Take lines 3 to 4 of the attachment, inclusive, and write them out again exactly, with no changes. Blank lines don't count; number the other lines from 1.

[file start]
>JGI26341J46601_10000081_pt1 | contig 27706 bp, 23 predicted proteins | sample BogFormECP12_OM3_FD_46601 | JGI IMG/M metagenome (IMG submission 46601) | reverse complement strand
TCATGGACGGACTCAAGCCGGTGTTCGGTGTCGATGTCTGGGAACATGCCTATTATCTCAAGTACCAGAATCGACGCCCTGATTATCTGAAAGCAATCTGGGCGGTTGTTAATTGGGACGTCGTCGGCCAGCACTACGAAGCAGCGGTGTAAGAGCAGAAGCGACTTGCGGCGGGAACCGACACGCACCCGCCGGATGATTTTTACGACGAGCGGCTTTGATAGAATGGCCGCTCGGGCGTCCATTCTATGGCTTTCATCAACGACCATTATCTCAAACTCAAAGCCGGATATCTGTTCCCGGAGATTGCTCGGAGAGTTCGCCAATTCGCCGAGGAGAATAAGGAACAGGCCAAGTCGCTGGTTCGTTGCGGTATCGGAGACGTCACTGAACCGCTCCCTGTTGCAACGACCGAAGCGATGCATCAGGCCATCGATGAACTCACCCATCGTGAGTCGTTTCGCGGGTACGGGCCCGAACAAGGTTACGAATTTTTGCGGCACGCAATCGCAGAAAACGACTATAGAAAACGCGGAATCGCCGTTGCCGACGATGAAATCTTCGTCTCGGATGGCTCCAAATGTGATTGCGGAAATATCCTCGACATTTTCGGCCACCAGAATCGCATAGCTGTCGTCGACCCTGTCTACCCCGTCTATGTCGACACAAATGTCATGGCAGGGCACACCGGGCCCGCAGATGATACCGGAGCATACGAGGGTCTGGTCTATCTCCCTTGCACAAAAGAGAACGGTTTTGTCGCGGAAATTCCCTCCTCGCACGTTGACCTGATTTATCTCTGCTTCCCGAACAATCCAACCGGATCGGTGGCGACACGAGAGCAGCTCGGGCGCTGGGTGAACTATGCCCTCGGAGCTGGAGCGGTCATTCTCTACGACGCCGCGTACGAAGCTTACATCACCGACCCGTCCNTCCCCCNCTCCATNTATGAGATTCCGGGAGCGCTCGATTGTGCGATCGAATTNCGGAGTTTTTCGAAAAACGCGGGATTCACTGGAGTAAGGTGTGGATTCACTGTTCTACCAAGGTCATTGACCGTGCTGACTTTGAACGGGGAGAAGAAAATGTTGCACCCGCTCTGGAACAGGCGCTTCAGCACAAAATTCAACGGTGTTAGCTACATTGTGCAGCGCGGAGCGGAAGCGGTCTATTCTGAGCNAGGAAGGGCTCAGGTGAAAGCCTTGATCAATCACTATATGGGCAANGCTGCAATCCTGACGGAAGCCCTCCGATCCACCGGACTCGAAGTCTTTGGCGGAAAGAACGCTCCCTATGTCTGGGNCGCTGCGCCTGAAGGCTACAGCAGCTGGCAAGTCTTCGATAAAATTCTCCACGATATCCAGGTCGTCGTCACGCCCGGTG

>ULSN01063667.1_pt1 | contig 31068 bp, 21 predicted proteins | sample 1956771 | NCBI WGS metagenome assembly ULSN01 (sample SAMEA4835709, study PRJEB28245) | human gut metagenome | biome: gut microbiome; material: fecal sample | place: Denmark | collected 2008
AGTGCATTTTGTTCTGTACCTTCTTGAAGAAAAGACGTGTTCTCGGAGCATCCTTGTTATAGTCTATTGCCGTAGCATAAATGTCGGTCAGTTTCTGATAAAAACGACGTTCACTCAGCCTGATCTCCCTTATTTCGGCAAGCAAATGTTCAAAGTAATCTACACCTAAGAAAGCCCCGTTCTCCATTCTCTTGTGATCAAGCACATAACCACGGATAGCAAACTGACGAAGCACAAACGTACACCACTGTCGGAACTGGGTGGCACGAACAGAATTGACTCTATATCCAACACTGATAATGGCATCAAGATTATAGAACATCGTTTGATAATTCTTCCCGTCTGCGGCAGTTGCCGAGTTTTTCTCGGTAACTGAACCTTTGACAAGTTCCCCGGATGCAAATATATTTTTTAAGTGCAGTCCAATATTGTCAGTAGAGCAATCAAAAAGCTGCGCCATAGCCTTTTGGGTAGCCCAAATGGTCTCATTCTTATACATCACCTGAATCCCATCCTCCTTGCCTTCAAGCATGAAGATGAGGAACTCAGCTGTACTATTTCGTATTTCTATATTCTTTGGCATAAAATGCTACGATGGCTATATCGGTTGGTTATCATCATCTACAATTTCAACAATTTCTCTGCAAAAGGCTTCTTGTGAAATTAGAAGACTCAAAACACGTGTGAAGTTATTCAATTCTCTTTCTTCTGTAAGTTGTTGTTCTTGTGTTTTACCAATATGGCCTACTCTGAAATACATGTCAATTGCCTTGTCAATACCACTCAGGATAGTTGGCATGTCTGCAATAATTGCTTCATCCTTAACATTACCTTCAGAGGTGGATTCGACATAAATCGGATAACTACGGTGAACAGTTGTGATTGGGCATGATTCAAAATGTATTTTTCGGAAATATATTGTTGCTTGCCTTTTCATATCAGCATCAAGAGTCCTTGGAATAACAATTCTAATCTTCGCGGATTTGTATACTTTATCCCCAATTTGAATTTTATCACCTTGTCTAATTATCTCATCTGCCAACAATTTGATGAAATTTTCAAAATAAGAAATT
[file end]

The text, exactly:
>ULSN01063667.1_pt1 | contig 31068 bp, 21 predicted proteins | sample 1956771 | NCBI WGS metagenome assembly ULSN01 (sample SAMEA4835709, study PRJEB28245) | human gut metagenome | biome: gut microbiome; material: fecal sample | place: Denmark | collected 2008
AGTGCATTTTGTTCTGTACCTTCTTGAAGAAAAGACGTGTTCTCGGAGCATCCTTGTTATAGTCTATTGCCGTAGCATAAATGTCGGTCAGTTTCTGATAAAAACGACGTTCACTCAGCCTGATCTCCCTTATTTCGGCAAGCAAATGTTCAAAGTAATCTACACCTAAGAAAGCCCCGTTCTCCATTCTCTTGTGATCAAGCACATAACCACGGATAGCAAACTGACGAAGCACAAACGTACACCACTGTCGGAACTGGGTGGCACGAACAGAATTGACTCTATATCCAACACTGATAATGGCATCAAGATTATAGAACATCGTTTGATAATTCTTCCCGTCTGCGGCAGTTGCCGAGTTTTTCTCGGTAACTGAACCTTTGACAAGTTCCCCGGATGCAAATATATTTTTTAAGTGCAGTCCAATATTGTCAGTAGAGCAATCAAAAAGCTGCGCCATAGCCTTTTGGGTAGCCCAAATGGTCTCATTCTTATACATCACCTGAATCCCATCCTCCTTGCCTTCAAGCATGAAGATGAGGAACTCAGCTGTACTATTTCGTATTTCTATATTCTTTGGCATAAAATGCTACGATGGCTATATCGGTTGGTTATCATCATCTACAATTTCAACAATTTCTCTGCAAAAGGCTTCTTGTGAAATTAGAAGACTCAAAACACGTGTGAAGTTATTCAATTCTCTTTCTTCTGTAAGTTGTTGTTCTTGTGTTTTACCAATATGGCCTACTCTGAAATACATGTCAATTGCCTTGTCAATACCACTCAGGATAGTTGGCATGTCTGCAATAATTGCTTCATCCTTAACATTACCTTCAGAGGTGGATTCGACATAAATCGGATAACTACGGTGAACAGTTGTGATTGGGCATGATTCAAAATGTATTTTTCGGAAATATATTGTTGCTTGCCTTTTCATATCAGCATCAAGAGTCCTTGGAATAACAATTCTAATCTTCGCGGATTTGTATACTTTATCCCCAATTTGAATTTTATCACCTTGTCTAATTATCTCATCTGCCAACAATTTGATGAAATTTTCAAAATAAGAAATT